Oh man it’s hot. It’s a veritable heatwave out there, and there’s no worse place to be than stuck on a stuffy hospital ward, and even worse, without getting paid more than a student nurse bursary. There’s only one thing for it: convince the matron of your ward you’re Grecian royalty, wear a (clean) NHS bed sheet as a toga, use a (clean) IV giving set as a belt, and have patients fan you with their notes.
Or, try these trusty tips to keep cool:
Check your trust and university’s heatwave policy
In both my local hospital and the private nursing home, there was a protocol for heatwaves. In very hot weather in my case, students are allowed to wear a dress with no tights or lightweight trousers. Some students have been told to buy their own scrubs to wear on wards with no windows. However, some universities don’t allow dresses at all, and some would baulk at the idea of a student nurse in scrubs, so be sure to check both. If in doubt, ask.
Hydrate to the max
We all moan about never getting breaks and forgetting to use the loo, but seriously, dehydration in this weather isn’t a laughing matter. Take FIVE MINUTES to visit the water fountain or even the patient’s kitchen to grab 200mls (a small cup, basically) at least every hour. You’re on your feet, you’re hot, the last thing you want is to show your mentor you’re unprofessional by fainting on a patient. Seriously, can you imagine the damage that you could cause if you fainted while helping someone already frail and unsteady?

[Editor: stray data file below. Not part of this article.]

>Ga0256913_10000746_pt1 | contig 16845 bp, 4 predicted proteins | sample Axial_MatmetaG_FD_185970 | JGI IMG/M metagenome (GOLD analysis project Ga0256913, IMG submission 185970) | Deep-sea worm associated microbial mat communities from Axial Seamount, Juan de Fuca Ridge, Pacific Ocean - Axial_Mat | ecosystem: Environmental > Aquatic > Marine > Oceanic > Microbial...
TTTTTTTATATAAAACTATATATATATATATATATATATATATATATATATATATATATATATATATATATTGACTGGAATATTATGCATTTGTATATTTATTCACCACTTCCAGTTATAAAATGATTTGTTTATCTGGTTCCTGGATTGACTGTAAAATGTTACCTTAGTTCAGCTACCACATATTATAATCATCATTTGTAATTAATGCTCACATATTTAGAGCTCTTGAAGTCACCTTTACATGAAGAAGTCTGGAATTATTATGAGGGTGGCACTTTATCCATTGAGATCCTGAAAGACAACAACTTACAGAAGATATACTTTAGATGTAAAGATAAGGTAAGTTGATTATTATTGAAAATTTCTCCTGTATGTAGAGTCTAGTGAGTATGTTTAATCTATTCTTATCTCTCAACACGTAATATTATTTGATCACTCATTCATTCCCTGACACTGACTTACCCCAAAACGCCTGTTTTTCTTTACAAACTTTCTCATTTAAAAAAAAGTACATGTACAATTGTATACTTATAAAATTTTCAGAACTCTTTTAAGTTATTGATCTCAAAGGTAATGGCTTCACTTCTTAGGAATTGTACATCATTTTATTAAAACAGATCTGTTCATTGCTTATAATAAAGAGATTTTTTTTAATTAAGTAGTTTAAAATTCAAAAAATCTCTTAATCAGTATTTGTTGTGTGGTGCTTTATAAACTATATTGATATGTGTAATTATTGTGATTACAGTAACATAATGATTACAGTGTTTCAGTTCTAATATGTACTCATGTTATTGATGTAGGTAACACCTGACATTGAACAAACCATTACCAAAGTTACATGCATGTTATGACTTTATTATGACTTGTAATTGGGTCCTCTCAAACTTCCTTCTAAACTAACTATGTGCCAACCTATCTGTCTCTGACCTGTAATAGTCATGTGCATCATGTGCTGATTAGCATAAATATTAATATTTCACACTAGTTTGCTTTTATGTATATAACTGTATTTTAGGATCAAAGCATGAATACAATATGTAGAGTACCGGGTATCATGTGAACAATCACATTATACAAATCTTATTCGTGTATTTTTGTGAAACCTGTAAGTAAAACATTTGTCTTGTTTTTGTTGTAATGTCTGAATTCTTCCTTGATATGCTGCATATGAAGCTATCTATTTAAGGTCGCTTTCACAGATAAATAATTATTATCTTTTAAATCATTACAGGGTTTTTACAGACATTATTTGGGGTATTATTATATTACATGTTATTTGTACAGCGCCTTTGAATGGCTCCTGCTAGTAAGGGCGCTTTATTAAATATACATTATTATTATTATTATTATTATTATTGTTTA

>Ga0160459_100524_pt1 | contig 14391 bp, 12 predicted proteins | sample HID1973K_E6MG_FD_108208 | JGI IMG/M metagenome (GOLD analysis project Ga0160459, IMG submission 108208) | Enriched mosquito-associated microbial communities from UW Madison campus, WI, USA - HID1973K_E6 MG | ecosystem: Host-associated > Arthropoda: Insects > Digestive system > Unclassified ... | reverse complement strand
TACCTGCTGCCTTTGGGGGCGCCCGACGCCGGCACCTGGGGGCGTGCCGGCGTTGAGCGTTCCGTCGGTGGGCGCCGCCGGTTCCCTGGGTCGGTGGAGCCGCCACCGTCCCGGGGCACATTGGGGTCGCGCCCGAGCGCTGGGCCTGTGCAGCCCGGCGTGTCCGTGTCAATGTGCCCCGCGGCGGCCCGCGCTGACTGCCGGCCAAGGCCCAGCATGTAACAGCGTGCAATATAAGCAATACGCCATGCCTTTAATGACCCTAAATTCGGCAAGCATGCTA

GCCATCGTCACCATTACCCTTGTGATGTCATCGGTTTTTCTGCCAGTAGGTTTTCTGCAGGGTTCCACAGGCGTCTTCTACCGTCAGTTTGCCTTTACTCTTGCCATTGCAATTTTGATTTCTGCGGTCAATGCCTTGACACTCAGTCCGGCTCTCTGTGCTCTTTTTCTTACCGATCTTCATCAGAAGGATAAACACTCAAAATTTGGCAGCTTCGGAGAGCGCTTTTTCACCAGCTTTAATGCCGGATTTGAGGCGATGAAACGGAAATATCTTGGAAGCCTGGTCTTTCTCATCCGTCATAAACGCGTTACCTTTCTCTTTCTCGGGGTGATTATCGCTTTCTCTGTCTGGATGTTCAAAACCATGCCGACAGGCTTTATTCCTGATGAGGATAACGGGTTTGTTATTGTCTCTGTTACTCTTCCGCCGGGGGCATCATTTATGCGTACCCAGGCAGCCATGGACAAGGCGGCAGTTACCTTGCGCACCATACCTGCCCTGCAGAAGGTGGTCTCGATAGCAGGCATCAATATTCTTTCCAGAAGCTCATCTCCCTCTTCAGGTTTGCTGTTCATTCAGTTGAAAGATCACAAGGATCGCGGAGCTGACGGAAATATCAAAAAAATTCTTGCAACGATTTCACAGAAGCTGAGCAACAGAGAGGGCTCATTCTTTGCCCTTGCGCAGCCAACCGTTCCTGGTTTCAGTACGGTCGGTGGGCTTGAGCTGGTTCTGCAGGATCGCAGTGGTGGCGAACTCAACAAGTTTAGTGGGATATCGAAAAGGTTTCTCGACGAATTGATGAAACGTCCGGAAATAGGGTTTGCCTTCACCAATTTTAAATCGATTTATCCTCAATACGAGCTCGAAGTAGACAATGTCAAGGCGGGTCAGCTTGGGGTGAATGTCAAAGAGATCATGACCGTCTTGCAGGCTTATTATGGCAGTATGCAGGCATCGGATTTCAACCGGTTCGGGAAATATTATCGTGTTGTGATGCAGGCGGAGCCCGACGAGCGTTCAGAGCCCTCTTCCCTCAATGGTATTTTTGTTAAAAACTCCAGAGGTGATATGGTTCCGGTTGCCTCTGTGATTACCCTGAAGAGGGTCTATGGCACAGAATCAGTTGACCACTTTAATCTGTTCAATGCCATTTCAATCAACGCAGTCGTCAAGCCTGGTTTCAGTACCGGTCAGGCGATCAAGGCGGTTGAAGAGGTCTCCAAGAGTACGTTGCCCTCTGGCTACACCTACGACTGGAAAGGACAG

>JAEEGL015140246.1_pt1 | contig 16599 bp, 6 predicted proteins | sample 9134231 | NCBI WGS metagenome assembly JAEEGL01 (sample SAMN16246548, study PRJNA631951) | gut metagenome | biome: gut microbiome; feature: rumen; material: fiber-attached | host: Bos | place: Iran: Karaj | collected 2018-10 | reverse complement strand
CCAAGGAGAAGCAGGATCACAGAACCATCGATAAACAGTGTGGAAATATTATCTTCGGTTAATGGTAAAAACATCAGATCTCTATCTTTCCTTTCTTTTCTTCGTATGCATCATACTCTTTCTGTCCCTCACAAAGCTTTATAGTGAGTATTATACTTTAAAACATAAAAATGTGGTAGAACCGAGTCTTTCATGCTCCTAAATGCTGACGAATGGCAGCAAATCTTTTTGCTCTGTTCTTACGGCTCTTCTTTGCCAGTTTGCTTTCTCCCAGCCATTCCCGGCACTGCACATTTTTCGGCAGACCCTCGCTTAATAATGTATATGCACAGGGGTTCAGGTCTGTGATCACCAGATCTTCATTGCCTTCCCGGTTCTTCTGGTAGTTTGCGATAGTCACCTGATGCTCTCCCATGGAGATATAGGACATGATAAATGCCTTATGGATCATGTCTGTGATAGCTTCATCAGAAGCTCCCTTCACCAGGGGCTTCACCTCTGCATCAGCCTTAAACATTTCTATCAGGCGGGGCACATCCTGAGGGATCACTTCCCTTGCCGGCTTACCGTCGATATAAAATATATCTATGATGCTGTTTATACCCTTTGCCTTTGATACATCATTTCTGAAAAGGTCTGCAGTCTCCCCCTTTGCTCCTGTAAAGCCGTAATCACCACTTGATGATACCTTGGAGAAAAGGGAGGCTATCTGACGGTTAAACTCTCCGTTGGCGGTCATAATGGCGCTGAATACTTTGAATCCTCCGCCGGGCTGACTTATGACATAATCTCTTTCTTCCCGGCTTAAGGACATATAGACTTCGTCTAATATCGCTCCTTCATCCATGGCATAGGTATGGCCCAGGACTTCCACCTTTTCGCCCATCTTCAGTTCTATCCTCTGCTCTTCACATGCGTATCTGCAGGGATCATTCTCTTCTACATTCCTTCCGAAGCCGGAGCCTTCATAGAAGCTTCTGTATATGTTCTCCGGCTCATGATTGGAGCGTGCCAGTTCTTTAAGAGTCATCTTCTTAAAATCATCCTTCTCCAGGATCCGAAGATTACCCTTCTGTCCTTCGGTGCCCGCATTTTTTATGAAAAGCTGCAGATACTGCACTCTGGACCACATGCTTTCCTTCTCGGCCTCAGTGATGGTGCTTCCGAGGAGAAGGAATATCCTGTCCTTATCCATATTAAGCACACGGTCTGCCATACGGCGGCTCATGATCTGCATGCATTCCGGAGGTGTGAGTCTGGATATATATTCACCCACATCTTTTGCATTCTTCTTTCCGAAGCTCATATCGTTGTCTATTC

Sweating will affect your electrolyte balance dramatically, and overheating can cause real stress to the heart and entire cardiovascular system as your body works overtime to pump blood to the skin. Not to mention the affect it can have on your blood pressure. Seriously, no decent nurse will moan at you for getting a drink and if they do, involve your education lead at uni because seriously, there’s a real lack of care and compassion if that’s the case.
If you really can’t manage the heat, speak to your mentor and see if night shifts are an option. They aren’t as bad as they sound, and many nurses use them as an opportunity to catch up on study and research when it’s super quiet. Again, be sure to check trust policy before you start watching Khan Acadamy videos with wild abandon.
Avene Eau Thermal water mist is super refreshing and suitable for even the most sensitive of skin types. Spray onto your skin to relieve redness and cool that blush. It also sets makeup like a dream if your face hasn’t melted by the time you spritz. It’s £7 for a fairly large bottle so not too pricey.
Avoid the outdoors
When you manage to take your lunch, try to stay indoors if there’s air con blowing. Or stay in the shade if you need some non-hospital air. Avoid direct sunlight, as it’s not only awful for the skin, it can exacerbate any heat-related issues.
Images via shutterstock.com